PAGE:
Separately, the company said in April it would provide 833 million rubles over five years for a program to improve the quality of drinking water in the river area.
Miners are exclusively men, predominantly from the region but also from the rest of Russia. Planes or helicopters carry the miners to the sites, where they work 11 hours a day for two weeks, then have a two-week break.
“Local, indigenous communities lived here, and still live nearby — they are reindeer herders, but some of them go to the city to look for work,” said Dmitry Averyanov, who drives trucks that survey the mines.
As for the future, Alrosa is looking for ways to reopen Mirny’s mine. Works are not due to start before 2024 and their cost is estimated at 73 million rubles.


Huawei in public test as it unveils sanction-hit phone

Updated 19 September 2019

Huawei in public test as it unveils sanction-hit phone

  • Hit by US sanctions, Huawei's Mate 30 will not be allowed to use Google’s Play Store
  • Household-name services like WhatsApp, Instagram and Google Maps will be unavailable.
BERLIN: Chinese tech giant Huawei launches its latest high-end smartphone in Munich on Thursday, the first that could be void of popular Google apps because of US sanctions.
Observers are asking whether a phone without the Silicon Valley software that users have come to depend on can succeed, or whether Huawei will have found a way for buyers to install popular apps despite the constraints.
The company has maintained a veil of secrecy over its plans, set to be dropped at a 1200 GMT press conference revealing the Mate 30 and Mate 30 Pro models.
Huawei, targeted directly by the United States as part of a broader trade conflict with Beijing, was added to a “blacklist” in Washington in May.
Since then, it has been illegal for American firms to do business with the Chinese firm, suspected of espionage by President Donald Trump and his administration.
As a result, the new Mate will run on a freely available version of Android, the world’s most-used phone operating system that is owned by the search engine heavyweight.
While Mate 30 owners will experience little difference in the use of the system, the lack of Google’s Play Store — which provides access to hundreds of thousands of third-party apps and games as well as films, books and music — could hobble them.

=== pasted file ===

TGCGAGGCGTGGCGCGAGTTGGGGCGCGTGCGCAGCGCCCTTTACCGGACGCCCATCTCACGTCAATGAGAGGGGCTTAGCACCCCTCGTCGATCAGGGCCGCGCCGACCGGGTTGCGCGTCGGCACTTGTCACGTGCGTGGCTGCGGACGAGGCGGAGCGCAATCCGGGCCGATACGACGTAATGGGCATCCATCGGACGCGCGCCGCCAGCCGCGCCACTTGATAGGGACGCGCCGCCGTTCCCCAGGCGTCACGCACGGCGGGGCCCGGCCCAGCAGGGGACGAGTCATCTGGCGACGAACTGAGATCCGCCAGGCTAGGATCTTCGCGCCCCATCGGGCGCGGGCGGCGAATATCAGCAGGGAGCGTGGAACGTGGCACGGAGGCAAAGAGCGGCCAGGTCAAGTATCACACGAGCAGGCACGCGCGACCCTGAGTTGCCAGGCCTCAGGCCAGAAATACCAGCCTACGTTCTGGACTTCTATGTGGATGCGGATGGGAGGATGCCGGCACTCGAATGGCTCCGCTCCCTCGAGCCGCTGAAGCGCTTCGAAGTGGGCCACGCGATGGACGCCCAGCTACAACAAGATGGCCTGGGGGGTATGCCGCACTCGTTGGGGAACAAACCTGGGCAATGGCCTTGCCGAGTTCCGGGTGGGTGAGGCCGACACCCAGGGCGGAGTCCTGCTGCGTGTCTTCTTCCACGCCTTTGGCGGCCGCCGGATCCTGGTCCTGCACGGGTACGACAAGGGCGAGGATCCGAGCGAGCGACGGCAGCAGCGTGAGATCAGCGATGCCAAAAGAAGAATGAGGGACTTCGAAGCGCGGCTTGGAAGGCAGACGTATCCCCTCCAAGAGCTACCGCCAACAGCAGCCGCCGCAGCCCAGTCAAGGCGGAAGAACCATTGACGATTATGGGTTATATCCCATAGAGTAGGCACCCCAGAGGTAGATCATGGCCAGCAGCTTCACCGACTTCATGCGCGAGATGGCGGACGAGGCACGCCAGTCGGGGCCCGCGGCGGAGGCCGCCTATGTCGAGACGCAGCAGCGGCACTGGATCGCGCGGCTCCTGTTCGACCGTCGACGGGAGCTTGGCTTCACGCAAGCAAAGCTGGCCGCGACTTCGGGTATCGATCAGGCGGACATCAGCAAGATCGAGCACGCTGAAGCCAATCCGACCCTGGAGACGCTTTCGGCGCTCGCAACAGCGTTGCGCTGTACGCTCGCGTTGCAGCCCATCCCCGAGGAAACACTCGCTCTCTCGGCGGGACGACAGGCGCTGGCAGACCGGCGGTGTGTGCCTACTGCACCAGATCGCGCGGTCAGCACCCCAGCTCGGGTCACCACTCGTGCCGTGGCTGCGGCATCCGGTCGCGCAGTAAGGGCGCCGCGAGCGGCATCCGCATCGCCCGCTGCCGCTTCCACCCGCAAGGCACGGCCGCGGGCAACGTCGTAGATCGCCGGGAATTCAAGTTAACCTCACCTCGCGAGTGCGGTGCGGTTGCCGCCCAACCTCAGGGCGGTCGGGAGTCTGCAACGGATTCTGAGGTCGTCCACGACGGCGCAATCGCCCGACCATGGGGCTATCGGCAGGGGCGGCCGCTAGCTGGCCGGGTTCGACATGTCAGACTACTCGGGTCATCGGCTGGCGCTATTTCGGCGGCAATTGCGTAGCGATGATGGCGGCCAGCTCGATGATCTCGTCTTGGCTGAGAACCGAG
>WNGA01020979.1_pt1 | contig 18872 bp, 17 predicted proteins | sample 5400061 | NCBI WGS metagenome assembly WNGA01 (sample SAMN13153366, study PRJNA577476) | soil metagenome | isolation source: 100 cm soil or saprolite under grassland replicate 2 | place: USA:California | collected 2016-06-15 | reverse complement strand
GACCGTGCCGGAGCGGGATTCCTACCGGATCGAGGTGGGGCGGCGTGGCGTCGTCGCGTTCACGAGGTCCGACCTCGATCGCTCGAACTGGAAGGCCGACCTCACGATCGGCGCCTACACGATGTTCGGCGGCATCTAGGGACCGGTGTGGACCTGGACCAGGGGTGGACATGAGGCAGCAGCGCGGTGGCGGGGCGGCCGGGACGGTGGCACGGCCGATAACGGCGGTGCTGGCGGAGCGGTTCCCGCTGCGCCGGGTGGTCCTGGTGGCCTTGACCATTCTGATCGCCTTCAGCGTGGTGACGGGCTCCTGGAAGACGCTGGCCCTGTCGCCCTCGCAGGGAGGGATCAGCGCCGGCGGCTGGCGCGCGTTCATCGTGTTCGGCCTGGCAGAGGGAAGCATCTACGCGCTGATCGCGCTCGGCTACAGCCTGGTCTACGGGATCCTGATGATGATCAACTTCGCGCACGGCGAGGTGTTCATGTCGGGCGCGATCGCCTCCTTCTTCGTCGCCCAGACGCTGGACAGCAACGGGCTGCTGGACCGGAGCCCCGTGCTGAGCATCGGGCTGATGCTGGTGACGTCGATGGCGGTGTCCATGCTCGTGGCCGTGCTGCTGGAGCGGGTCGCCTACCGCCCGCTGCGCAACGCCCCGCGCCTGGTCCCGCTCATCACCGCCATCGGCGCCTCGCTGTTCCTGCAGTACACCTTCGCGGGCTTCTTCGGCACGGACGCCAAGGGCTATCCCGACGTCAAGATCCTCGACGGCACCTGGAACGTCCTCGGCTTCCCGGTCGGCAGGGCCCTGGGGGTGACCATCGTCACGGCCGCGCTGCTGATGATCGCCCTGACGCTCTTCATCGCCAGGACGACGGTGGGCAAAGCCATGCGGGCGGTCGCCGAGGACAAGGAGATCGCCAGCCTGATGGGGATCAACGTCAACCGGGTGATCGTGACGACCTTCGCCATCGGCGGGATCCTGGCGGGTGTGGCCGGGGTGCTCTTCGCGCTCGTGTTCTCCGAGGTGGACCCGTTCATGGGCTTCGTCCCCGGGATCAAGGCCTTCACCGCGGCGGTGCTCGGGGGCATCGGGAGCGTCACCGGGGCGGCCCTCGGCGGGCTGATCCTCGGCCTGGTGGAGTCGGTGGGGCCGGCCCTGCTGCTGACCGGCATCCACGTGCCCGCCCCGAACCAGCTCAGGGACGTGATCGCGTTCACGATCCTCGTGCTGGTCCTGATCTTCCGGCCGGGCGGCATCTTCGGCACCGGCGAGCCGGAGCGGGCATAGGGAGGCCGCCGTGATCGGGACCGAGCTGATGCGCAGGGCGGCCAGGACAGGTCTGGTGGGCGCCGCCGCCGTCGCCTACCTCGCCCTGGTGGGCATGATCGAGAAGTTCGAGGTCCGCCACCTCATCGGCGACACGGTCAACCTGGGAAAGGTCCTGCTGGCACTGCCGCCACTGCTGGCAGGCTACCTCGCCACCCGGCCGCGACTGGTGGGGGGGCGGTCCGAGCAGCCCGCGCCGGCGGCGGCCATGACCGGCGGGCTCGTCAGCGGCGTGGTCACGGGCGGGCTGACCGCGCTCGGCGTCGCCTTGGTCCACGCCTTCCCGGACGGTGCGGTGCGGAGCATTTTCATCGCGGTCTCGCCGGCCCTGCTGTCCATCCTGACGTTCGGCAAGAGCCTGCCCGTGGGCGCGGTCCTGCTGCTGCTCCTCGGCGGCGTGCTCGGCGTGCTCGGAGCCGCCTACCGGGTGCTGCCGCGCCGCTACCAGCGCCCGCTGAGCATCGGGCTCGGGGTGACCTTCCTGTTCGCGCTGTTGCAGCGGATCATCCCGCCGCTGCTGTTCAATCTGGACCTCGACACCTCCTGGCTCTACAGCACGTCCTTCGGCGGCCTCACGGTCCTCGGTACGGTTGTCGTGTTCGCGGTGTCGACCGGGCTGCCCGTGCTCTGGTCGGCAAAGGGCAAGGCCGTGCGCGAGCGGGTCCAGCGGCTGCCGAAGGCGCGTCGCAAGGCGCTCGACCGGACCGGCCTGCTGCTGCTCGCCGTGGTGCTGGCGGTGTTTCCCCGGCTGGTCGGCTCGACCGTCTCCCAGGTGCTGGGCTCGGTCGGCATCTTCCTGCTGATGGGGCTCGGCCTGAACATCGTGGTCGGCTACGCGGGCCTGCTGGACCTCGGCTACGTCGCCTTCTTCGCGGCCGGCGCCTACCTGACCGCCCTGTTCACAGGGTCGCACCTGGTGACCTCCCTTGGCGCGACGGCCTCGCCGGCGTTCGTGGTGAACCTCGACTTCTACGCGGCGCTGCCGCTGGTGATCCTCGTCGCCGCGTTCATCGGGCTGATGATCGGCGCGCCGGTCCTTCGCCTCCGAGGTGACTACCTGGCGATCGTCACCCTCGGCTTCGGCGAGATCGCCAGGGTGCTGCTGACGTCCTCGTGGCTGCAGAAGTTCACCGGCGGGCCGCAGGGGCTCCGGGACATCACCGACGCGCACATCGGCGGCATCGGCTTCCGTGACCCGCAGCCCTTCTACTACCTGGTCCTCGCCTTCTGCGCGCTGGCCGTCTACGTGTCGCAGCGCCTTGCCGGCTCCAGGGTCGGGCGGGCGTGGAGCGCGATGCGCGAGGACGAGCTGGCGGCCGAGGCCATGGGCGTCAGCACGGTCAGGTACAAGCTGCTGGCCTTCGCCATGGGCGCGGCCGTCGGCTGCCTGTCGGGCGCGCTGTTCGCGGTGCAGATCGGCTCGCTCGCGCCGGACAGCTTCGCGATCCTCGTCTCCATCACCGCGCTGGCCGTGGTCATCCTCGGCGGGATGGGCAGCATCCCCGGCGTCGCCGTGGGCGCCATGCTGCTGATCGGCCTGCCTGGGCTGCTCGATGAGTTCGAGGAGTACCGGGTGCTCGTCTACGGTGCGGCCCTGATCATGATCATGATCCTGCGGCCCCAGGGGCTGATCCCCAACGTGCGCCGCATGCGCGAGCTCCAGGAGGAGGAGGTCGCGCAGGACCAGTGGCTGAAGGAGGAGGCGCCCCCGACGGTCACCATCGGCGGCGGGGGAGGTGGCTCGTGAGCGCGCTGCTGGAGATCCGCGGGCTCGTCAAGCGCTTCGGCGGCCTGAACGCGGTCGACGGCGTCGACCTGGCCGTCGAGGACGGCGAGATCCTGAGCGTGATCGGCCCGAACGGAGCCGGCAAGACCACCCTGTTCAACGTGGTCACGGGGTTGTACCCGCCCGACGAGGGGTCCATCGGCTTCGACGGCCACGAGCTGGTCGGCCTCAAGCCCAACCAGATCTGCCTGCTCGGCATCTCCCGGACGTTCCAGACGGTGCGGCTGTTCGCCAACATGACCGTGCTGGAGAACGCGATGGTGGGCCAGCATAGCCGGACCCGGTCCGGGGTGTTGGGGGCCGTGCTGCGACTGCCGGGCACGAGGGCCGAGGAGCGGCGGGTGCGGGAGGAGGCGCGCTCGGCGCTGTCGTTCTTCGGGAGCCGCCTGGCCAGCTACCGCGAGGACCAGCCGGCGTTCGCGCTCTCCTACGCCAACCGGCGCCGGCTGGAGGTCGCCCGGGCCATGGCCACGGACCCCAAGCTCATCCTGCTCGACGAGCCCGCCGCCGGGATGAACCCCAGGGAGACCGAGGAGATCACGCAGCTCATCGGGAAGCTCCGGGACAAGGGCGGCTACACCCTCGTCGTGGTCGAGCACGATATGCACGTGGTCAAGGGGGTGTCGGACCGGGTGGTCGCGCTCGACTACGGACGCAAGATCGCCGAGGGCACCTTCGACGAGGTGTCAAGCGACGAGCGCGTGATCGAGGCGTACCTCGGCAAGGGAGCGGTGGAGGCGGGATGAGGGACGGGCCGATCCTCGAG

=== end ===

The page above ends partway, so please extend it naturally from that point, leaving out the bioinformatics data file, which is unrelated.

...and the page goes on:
Household-name services like WhatsApp, Instagram and Google Maps will be unavailable.
The tech press reports that this yawning gap in functionality has left some sellers reluctant to stock the new phones, fearing a wave of rapid-fire returns from dissatisfied customers.
Huawei president Richard Yu said at Berlin’s IFA electronics fair this month that his engineers found a “very simple” way to install the hottest apps without going via the Play Store.
Huawei could offer its own app store in a preliminary version, setting itself up as a competitor to the dominant Apple and Google offerings, observers speculate.
Over the longer term, the company could build out a similar “ecosystem” of devices, apps and services as the Silicon Valley companies that would bind users more closely to it.
The world’s second-largest smartphone maker after Samsung, Huawei earlier this month presented its proprietary operating system HarmonyOS, a potential replacement for Android.
The Mate 30 will not yet have HarmonyOS installed.
But it could make for a new round in the decades-old “OS wars” between Microsoft’s Windows and Apple’s Mac OS, then Android versus Apple’s iOS.
Meanwhile, Eric Xu, current holder of Huawei’s rotating chief executive chair, has urged Europe to foster an alternative to Google and Apple.
That could provide an opening for Huawei to build up Europe’s market of 500 million well-off consumers as a stronghold against American rivals.
“If Europe had its own ecosystem for smart devices, Huawei would use it... that would resolve the problem of European digital dependency” on the United States, Xu told German business daily Handelsblatt.
He added that his company would be prepared to invest in developing such joint European-Chinese projects.